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Leadership Capacity Building for Manufacturing and Manufacturing-Related Programs Workshop

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Title: Leadership Capacity Building for Manufacturing and Manufacturing-Related Programs Workshop


1
Leadership Capacity Building for Manufacturing
and Manufacturing-Related ProgramsWorkshopFebr
uary 8-10, 2014Atlanta, Georgia
This material is based upon work supported by the
National Science Foundation under Grant No.
1304391
Any opinions, findings, and conclusions or
recommendations expressed in this material are
those of the author(s) and do not necessarily
reflect the views of the National Science
Foundation.
2
Project Summary
100 Hour Program to develop as emergent leaders
and begin to shape an organizational plan that
reflects innovation, inclusion of leadership
capacity in the curriculum and becomes a best
practice in the industry
3
INTRODUCTIONS
  • Name and organization
  • Expectation what do you hope to get from this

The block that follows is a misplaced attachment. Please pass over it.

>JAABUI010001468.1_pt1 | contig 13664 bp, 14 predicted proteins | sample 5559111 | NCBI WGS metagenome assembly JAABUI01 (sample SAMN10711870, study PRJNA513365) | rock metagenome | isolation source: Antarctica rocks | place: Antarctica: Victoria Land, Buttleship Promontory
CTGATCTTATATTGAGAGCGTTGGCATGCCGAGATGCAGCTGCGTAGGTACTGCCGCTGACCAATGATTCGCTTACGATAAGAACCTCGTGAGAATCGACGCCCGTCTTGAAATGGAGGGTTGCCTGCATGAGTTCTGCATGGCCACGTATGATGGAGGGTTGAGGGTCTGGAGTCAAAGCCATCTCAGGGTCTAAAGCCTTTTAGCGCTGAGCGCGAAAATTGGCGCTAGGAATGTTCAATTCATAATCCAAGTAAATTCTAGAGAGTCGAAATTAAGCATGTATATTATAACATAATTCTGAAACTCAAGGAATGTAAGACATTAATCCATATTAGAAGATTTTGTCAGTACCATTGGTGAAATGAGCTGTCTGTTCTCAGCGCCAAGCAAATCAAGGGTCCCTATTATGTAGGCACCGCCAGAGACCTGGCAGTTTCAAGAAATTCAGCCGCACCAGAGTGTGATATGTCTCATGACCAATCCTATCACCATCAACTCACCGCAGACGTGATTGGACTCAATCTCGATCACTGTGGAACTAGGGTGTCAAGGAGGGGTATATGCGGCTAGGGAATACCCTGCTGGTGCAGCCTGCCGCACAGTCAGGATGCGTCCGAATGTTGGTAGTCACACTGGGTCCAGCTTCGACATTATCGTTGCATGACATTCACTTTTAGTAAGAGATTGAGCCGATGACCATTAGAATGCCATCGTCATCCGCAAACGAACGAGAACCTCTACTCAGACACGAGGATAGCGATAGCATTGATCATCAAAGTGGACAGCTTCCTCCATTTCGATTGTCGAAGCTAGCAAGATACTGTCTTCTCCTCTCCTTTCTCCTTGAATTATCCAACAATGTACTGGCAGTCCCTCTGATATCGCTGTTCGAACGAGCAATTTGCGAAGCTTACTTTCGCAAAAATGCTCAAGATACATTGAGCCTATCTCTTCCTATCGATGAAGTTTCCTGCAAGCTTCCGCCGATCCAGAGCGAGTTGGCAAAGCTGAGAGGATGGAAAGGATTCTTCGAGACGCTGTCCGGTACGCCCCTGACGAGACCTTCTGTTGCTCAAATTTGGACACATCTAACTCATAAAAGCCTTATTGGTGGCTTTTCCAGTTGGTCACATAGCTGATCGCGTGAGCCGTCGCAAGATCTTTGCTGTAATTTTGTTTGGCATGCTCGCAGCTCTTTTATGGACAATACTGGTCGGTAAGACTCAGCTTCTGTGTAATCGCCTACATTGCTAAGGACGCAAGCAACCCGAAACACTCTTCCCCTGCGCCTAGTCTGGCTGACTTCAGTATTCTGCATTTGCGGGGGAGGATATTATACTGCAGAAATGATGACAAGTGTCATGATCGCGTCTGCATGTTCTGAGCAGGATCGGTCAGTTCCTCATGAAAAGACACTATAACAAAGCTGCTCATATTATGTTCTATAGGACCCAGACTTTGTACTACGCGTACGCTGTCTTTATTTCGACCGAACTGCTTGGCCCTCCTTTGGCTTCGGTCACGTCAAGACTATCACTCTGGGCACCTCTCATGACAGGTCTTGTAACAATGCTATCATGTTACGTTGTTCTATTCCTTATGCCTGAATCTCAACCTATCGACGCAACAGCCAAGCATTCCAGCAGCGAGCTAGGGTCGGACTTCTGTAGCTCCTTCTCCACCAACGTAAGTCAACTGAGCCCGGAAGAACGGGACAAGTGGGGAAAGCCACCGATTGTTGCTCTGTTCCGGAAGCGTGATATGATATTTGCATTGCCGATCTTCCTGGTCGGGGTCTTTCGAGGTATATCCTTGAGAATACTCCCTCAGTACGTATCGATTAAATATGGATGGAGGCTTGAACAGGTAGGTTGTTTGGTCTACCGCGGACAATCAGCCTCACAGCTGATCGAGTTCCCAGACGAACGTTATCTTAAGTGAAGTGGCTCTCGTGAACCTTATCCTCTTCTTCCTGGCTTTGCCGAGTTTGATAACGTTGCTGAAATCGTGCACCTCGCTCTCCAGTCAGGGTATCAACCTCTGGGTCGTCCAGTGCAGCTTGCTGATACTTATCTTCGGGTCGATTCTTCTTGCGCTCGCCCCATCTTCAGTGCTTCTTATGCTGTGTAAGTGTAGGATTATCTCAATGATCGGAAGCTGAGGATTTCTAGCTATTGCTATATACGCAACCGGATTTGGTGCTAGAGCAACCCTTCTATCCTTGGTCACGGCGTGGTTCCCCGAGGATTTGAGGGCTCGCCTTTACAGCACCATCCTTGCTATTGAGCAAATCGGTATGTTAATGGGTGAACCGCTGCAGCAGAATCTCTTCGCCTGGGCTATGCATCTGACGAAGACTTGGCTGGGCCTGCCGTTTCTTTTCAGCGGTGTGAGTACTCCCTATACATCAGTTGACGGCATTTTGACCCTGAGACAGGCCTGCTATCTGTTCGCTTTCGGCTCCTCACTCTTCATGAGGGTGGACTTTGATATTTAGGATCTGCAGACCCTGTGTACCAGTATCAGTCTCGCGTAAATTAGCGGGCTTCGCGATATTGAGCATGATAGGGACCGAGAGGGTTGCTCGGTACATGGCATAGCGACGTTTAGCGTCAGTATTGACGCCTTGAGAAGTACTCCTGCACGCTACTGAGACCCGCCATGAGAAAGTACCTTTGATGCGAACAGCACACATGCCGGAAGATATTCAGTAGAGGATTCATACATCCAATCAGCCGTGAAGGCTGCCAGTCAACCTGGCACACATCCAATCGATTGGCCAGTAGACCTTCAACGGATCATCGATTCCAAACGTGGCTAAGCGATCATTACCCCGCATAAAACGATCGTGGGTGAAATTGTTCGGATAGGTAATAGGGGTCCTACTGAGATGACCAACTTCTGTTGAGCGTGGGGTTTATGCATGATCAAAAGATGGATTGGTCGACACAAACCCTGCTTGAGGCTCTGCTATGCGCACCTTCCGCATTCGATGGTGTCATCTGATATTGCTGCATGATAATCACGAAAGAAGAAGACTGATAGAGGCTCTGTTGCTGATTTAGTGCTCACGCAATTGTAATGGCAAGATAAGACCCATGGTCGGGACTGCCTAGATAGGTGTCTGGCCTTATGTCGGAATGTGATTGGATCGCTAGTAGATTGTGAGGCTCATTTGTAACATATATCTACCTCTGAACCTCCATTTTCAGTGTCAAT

workshop?

3
4
Three Day Workshop
  • Hands-on workshop with small group discussions
    and exercises
  • Self awareness as first step in leadership
  • Interpreting results of self assessments
  • Role play with engagement of others
  • Draft plan for steps going forward
  • Presentation on proposal development
  • Receive feedback from peers and instructors

4
5
Program Expectations
  • Commitment
  • Read all assigned references
  • Do all assignments
  • Implement daily practice
  • Be fully engaged with your own learning and
    growth
  • Be prepared to change yourself and your program
  • The most important thing to remember is this to
    be ready at any moment to give up what you are
    for what you might become.
  • W.E.B. DuBois

5
6
Workshop Expectations
  • Active participation in the workshop
  • Be open to new ideas
  • Collaborate with colleagues
  • Build a network
  • Identify resources to help
  • Learn to identify more ways to pursue
    opportunities (think differently)
  • Begin a journey a plan for yourself and for
    your organization
  • Satisfy, at least partially, your own objectives
    for being here

6
7
Program Objectives
  • Expand programs
  • Stimulate adoption of manufacturing curriculum
    aligned with
  • the Four Pillars of Manufacturing Knowledge
  • Adopt recommendations of ASEE Innovation with
    Impact
  • Build leadership capabilities
  • Prepare effective academic leaders
  • Create more educational innovation with
    significant impact on student learning and
    performance

8
Expected Outcomes
  • Understand what it means to be a leader
  • Insightful overview on ones personal and
    professional talents
  • Draft of individual plans for personal growth and